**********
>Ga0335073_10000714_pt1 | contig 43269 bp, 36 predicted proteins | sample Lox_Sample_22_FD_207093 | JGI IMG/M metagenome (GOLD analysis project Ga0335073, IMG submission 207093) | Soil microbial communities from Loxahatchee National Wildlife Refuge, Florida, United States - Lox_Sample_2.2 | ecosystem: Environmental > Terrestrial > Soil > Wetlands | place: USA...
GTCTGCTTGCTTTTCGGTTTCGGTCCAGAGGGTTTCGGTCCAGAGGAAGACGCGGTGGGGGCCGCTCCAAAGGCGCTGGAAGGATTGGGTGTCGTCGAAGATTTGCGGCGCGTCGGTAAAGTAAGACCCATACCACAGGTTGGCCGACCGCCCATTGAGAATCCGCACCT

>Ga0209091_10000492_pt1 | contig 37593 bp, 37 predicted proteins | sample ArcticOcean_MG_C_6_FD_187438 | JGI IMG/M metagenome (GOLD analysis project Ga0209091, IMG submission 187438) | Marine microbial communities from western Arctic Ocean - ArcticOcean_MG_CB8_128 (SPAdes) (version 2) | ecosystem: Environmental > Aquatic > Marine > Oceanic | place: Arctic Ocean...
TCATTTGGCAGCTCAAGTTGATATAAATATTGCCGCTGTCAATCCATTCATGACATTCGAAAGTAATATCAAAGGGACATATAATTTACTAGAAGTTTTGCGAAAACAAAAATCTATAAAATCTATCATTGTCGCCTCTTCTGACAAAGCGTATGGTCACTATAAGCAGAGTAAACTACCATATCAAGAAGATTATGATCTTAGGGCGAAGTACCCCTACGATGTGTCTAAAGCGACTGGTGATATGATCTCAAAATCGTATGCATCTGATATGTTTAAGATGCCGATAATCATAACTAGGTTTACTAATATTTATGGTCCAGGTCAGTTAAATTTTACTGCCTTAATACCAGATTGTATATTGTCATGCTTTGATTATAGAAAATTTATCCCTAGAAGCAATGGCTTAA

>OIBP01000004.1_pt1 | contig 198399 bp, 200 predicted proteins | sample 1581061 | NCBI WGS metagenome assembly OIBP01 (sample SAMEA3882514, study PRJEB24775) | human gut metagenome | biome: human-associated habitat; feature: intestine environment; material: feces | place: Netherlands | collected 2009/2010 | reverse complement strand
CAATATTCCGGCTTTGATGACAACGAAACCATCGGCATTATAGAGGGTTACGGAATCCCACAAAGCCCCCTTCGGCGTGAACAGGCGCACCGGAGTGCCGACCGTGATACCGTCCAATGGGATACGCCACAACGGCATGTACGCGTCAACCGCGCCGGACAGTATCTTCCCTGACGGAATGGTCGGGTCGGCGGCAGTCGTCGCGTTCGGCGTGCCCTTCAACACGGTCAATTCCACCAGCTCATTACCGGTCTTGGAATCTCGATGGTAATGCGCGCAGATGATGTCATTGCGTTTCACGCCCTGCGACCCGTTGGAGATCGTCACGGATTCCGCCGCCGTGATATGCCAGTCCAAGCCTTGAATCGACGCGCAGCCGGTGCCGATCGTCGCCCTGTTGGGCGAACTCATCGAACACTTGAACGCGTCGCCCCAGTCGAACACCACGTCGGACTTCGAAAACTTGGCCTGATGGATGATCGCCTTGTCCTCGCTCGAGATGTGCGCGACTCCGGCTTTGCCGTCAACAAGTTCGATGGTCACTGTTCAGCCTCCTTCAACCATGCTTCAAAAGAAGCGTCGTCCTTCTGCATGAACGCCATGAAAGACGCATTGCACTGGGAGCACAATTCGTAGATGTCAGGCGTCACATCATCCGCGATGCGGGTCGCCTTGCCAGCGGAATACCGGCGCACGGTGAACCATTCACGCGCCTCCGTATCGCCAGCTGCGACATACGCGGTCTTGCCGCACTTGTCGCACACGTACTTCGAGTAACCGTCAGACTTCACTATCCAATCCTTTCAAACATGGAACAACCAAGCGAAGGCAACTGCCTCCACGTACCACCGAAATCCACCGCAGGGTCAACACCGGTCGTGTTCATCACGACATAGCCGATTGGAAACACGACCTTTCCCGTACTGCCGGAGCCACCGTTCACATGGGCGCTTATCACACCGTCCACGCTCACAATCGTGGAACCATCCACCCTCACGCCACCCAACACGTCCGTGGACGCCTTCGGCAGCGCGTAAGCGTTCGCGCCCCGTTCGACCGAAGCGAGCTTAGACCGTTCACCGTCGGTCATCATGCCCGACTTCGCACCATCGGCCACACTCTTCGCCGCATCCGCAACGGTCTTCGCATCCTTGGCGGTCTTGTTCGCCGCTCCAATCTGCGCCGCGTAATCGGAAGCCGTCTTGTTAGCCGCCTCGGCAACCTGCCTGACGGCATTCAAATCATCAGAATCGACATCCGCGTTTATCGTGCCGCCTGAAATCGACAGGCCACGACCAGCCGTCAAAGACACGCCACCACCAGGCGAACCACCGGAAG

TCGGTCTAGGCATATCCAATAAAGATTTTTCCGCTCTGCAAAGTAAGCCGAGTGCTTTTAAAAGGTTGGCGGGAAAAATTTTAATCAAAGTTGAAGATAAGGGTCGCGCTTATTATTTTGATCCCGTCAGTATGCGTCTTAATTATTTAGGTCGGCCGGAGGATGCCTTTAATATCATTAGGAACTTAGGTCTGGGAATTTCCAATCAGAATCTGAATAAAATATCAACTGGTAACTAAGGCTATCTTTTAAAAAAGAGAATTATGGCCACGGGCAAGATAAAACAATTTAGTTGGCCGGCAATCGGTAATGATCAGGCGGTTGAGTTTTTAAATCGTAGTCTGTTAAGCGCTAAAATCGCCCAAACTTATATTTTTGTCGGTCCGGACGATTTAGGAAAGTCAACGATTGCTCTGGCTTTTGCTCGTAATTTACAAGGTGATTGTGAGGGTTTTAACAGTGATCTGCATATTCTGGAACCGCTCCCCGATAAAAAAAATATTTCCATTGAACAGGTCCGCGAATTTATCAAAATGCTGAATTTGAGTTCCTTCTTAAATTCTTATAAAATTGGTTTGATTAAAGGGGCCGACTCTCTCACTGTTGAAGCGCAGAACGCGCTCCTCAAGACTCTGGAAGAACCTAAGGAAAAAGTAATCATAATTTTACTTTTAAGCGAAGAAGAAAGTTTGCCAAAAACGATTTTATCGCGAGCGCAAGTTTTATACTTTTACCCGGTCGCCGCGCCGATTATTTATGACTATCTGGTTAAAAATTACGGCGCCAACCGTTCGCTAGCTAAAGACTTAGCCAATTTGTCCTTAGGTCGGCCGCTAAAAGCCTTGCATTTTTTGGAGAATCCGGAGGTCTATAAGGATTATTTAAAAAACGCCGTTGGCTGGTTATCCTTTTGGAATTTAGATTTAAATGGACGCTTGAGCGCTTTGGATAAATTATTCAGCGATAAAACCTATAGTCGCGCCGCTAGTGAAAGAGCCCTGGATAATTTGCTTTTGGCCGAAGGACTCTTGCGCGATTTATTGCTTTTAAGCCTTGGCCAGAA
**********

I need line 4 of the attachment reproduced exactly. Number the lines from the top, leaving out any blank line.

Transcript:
TCATTTGGCAGCTCAAGTTGATATAAATATTGCCGCTGTCAATCCATTCATGACATTCGAAAGTAATATCAAAGGGACATATAATTTACTAGAAGTTTTGCGAAAACAAAAATCTATAAAATCTATCATTGTCGCCTCTTCTGACAAAGCGTATGGTCACTATAAGCAGAGTAAACTACCATATCAAGAAGATTATGATCTTAGGGCGAAGTACCCCTACGATGTGTCTAAAGCGACTGGTGATATGATCTCAAAATCGTATGCATCTGATATGTTTAAGATGCCGATAATCATAACTAGGTTTACTAATATTTATGGTCCAGGTCAGTTAAATTTTACTGCCTTAATACCAGATTGTATATTGTCATGCTTTGATTATAGAAAATTTATCCCTAGAAGCAATGGCTTAA